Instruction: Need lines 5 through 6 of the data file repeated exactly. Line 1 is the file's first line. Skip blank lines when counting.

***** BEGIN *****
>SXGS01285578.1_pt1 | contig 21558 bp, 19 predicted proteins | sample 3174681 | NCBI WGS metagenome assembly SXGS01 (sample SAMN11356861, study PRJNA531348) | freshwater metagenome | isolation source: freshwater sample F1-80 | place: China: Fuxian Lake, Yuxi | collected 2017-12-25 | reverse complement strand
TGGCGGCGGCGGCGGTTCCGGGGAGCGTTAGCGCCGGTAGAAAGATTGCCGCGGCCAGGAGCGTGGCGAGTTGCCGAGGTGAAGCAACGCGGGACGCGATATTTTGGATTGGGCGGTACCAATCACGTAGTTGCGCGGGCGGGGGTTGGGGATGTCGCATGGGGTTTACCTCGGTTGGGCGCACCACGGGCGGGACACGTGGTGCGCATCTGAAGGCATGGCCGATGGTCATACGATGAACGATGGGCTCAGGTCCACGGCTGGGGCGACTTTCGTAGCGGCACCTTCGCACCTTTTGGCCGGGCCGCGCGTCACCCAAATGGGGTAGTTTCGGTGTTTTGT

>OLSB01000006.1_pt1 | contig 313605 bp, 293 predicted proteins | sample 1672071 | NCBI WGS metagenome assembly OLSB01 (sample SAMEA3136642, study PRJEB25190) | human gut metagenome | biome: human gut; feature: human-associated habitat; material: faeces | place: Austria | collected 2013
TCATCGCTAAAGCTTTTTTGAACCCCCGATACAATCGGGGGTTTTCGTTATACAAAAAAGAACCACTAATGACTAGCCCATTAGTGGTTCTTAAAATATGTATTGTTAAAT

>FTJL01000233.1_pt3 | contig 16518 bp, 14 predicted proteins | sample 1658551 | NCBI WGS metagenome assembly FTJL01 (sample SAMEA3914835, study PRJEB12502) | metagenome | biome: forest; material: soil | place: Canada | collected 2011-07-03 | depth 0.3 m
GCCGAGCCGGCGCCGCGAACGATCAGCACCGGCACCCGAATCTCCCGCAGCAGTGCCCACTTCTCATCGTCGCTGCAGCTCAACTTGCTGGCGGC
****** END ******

>FTJL01000233.1_pt3 | contig 16518 bp, 14 predicted proteins | sample 1658551 | NCBI WGS metagenome assembly FTJL01 (sample SAMEA3914835, study PRJEB12502) | metagenome | biome: forest; material: soil | place: Canada | collected 2011-07-03 | depth 0.3 m
GCCGAGCCGGCGCCGCGAACGATCAGCACCGGCACCCGAATCTCCCGCAGCAGTGCCCACTTCTCATCGTCGCTGCAGCTCAACTTGCTGGCGGC